Reframe and Let Collaboration Flow, in 2013

Just around the corner from where I live is The Herbal Path, a Chinese health and medicine shop.   Yesterday, I was looking at some of the diagrams they have pasted in their store window.  Those diagrams illustrated the meridians in our bodies, the rivers of energy within our body,  the Qi (pronounced “chee”) flow.   With a reframe, I see those rivers as collaboration flows.

Our mind can hold opposing views.  Check out this classic drawing  it’s from the mid-1800s.  Is it an old woman or a young girl? “It’s both, of course.  The yin yang of our minds!

I’ve seen this image many times, over the years.  Strange, sometimes I look at it and I only see one image, one person.  For the life of me, I can’t seem to see the flip side, the other person.  What’s going on?

When our mind is fixated on one thing, it can be really hard to see, to imagine, something different.  The shift, the flow, to something else, is blocked.   I see it all the time in others, when mediating conflicts.  It’s important, though, to hold out for a different narrative, a different story to flow to.   Our stories define us.

Chinese medicine and health is very much concerned with the flow of energy in your body.  When that flow is blocked, when an obstacle obstructs the flow, for whatever reasons, our whole being is constrained.  Everything we do can then seem more difficult, or impossible, to do.  Freeing up the obstruction is basic to free flow of energy.

A good chunk of my business involves project work, and facilitating change.  As a business systems consultant, I’ve worked (and continue to) on lots of projects where the key to success was a smooth transition from the old to the new state-of-mind and being.  There is always a period of transition from one state to another.  That transition is part of the natural flow between old and new.  William Bridges  Managing Transitions has been forefront on my bookshelves for a long, long time.

In many ways, the art of the collaboration requires us to reframe the transition, the flow from the old to the new.  Facilitators, mediators, parents  respect that transition, in others.  And, we want to do it for ourselves, too!

So, be good to yourself.  You already know the importance of your vision, a more collaborative you.  Align your daily intentions and actions with the direction of that vision.  Respect that there are obstacles along the way.  Find ways to let go of, or at least sidestep, those obstacles.  Maybe spend some time wandering, in the neutral zone, for a while.  And, then gradually create a new story for yourself; learn and experience your way to it, through thinking and doing.

2013 is just getting underway.  It’s a good time to shape a reframe that will enable the rest of your year to flow smoothly.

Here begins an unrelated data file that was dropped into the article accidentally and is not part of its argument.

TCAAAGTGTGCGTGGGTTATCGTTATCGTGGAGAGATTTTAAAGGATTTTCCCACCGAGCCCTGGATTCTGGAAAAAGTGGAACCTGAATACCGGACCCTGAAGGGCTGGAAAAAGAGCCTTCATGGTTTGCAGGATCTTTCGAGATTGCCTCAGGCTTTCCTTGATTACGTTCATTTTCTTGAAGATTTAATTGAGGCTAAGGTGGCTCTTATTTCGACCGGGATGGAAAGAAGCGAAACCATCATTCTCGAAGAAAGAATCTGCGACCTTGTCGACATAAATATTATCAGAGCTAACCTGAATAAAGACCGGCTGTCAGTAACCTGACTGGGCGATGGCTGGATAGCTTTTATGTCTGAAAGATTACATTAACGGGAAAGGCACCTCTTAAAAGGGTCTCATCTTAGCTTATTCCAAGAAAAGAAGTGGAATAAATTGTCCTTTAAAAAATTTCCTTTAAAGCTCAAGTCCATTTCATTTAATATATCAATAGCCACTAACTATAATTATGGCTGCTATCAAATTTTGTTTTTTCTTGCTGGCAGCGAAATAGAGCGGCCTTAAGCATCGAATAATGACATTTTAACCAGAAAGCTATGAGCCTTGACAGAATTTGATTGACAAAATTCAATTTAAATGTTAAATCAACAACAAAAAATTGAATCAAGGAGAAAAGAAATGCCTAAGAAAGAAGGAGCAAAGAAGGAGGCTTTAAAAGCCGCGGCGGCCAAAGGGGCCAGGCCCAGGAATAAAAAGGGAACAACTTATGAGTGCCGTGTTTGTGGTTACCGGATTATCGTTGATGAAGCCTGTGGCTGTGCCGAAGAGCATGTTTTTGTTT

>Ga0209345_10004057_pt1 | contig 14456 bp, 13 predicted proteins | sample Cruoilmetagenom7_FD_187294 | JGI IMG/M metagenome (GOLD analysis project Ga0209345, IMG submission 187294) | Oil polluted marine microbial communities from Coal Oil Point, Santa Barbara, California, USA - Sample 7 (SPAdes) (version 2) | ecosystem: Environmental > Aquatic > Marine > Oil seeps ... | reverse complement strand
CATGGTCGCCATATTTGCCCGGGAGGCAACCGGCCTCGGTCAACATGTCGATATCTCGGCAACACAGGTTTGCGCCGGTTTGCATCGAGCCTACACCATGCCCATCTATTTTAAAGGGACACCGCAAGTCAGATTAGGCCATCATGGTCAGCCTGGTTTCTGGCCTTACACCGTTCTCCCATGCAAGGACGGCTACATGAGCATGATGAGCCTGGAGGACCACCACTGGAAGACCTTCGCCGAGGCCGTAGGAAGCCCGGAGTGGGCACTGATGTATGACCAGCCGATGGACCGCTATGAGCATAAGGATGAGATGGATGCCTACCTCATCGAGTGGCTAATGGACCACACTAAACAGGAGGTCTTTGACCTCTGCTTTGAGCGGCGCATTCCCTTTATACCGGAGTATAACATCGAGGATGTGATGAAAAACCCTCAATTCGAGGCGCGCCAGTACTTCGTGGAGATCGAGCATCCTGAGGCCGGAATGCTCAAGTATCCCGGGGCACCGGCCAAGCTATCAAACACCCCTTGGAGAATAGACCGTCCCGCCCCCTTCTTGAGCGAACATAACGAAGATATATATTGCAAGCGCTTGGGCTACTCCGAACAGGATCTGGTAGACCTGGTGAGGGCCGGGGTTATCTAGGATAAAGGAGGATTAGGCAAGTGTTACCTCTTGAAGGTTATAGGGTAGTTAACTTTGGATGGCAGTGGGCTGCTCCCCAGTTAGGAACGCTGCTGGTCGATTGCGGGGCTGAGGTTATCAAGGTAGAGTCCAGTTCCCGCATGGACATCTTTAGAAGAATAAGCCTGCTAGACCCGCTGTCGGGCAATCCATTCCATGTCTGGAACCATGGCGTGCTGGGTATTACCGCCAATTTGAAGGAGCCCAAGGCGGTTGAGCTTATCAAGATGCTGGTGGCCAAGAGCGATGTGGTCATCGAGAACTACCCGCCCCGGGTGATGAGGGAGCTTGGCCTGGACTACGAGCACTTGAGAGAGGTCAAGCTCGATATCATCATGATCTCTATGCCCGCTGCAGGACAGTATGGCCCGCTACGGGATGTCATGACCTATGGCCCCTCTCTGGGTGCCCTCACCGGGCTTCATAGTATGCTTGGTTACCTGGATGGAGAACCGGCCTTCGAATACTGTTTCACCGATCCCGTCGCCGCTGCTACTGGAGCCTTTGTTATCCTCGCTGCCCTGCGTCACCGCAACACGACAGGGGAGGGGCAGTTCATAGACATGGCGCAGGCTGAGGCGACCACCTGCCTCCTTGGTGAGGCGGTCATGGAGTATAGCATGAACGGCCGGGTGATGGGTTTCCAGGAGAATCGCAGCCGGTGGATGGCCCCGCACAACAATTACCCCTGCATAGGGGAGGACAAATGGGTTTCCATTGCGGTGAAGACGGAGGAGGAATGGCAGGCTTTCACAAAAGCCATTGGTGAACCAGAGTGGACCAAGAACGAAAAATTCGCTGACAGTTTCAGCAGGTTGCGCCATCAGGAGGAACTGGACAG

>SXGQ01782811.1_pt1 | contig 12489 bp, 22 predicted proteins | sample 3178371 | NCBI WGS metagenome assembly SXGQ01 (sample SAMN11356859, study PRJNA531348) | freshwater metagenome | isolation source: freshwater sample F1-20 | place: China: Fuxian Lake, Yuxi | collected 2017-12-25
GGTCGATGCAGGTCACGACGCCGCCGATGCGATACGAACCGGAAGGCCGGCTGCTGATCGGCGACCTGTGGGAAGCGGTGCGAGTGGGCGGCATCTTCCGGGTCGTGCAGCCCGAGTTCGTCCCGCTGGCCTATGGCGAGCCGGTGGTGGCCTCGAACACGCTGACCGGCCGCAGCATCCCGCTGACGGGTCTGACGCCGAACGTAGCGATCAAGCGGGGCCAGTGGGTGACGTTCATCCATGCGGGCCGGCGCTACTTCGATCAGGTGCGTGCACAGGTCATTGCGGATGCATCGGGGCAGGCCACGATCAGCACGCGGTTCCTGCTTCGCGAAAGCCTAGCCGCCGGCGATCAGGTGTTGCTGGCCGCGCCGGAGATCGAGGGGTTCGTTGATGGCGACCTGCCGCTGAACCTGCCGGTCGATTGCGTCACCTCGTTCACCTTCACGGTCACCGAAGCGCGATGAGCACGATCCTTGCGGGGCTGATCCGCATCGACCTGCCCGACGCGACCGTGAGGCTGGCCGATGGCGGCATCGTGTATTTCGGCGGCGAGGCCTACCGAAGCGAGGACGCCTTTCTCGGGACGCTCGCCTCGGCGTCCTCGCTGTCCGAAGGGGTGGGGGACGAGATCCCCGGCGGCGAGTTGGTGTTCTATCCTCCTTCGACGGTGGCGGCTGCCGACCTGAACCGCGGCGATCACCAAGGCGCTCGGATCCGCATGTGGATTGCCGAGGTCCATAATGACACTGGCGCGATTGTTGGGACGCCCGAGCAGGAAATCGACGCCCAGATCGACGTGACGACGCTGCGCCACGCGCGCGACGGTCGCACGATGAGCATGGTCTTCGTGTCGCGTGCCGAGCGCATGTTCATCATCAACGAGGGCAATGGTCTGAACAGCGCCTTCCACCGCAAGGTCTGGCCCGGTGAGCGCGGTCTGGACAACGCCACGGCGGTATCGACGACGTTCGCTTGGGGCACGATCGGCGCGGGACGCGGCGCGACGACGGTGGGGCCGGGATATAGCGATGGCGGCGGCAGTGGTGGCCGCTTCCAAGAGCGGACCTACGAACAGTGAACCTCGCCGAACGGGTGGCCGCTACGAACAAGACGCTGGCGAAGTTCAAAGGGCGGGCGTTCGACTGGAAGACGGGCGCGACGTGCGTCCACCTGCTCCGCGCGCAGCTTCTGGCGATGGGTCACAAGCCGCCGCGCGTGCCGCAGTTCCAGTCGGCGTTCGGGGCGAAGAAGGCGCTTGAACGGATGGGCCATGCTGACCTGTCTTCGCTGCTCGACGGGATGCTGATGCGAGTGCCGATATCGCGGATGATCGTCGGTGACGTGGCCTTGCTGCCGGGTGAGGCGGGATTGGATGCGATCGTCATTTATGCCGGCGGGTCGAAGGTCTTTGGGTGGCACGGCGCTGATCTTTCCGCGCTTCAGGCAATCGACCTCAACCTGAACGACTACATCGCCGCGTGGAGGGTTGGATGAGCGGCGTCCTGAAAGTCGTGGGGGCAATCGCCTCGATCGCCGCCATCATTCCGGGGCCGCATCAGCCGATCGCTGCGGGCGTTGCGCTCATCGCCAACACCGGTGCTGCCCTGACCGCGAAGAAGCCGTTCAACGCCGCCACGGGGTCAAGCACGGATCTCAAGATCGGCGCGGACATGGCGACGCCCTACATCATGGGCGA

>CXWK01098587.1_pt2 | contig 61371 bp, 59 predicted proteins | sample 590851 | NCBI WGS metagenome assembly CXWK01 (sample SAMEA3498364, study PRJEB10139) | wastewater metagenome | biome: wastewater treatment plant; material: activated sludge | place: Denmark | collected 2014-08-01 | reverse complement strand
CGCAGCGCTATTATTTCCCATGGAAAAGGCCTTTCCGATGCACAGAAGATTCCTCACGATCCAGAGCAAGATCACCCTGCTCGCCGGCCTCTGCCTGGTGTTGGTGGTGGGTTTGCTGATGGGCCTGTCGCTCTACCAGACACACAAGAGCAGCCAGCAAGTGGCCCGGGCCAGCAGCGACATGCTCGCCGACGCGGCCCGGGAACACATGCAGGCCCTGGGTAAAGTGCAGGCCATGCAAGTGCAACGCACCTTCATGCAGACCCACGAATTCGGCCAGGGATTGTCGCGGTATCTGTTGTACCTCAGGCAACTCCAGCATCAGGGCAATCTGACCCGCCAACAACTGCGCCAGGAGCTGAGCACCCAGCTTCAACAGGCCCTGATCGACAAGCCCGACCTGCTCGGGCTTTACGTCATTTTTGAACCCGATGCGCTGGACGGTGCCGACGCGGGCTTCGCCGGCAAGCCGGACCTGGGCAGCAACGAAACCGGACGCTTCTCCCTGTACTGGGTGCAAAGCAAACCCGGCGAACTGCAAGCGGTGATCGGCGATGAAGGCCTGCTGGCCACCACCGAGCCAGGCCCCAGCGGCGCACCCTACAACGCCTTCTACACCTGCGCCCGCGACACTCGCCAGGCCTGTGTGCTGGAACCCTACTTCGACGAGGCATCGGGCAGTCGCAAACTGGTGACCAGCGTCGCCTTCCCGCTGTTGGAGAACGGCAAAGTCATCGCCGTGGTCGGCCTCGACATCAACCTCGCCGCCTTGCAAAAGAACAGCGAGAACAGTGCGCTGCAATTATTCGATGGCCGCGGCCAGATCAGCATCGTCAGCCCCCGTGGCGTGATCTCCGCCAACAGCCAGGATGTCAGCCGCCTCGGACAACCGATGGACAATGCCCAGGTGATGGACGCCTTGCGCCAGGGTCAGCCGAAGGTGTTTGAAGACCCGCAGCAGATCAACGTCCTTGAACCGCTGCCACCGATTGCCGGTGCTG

What’s one reframe you’ll hold on to, this year?


  1. So very well written, Ben and sharing such wisdom.

    “When our mind is fixated on one thing, it can be really hard to see, to imagine, something different. The shift, the flow, to something else, is blocked. I see it all the time in others, when mediating conflicts. It’s important, though, to hold out for a different narrative, a different story to flow to. ”

    It is a dangerous thing to others and surprise, even us, when our narrative doesn’t allow room for even attempting to see a conflict through another party’s eyes and then compounding that error with a lack of empathy for their concerns and needs.

    It takes courage, discipline and commitment to go the route you suggest but the rewards for one’s life should make it attractive.

  2. Thanks Michael. Your point about “compounding that error… ” is a good one. Makes the challenge even more daunting! Yet, its a good reminder that real engagement comes with a price to us.

  3. I like your point about “price” Ben, as of course, I use it often myself! There are price tags in life on behavior, whether that’s positive or negative engagement or no engagement at all. We all have to decide if we’re willing to pay that price of our choice. If we are, we better be happy with the result. You’re insightful, real engagement clearly comes with a price. It’s usually worth the investment though.

  4. Hey Ben,

    I think this concept of flow is really interesting. There is another meaning of flow discussed in psychology: “the mental state of operation in which a person performing an activity is fully immersed in a feeling of energized focus, full involvement, and enjoyment in the process of the activity.” Flow can be when you are doing that sport you love and time just flies by or when you are immersed in a conversation and fully present. Csíkszentmihályi talks about flow in the workplaces and in collaboration. For me, flow is something I seek out and the feeling helps me know I am on the right track and find satisfaction. Do you feel flow when you’re facilitating?

    (good starter on flow:

    I wonder how flow is related to flow, or Qi? How do we create the space for flow, in both senses of the word, in order to collaborate from our most authentic self? I think flow in work and in collaboration are key for transitions in our changing times. Especially when talking about shifts to more sustainable business, community and selves.
    Sarah Rose

  5. Hi Sarah… thanks for your thoughts re: flow. Great points and references. I know there are some traditional contexts for experiencing flow, as you mentioned (eg. sports, work…). Funny, maybe I was in a flow state participating in the #yyjchat last week. Totally, lost track of time! Did you?

    Good point about Qi. Yes, definitely a connection to flow. As I understand the essence of having good Qi, its all about unblocking bad stuff in your system, in order to facilitate flow.

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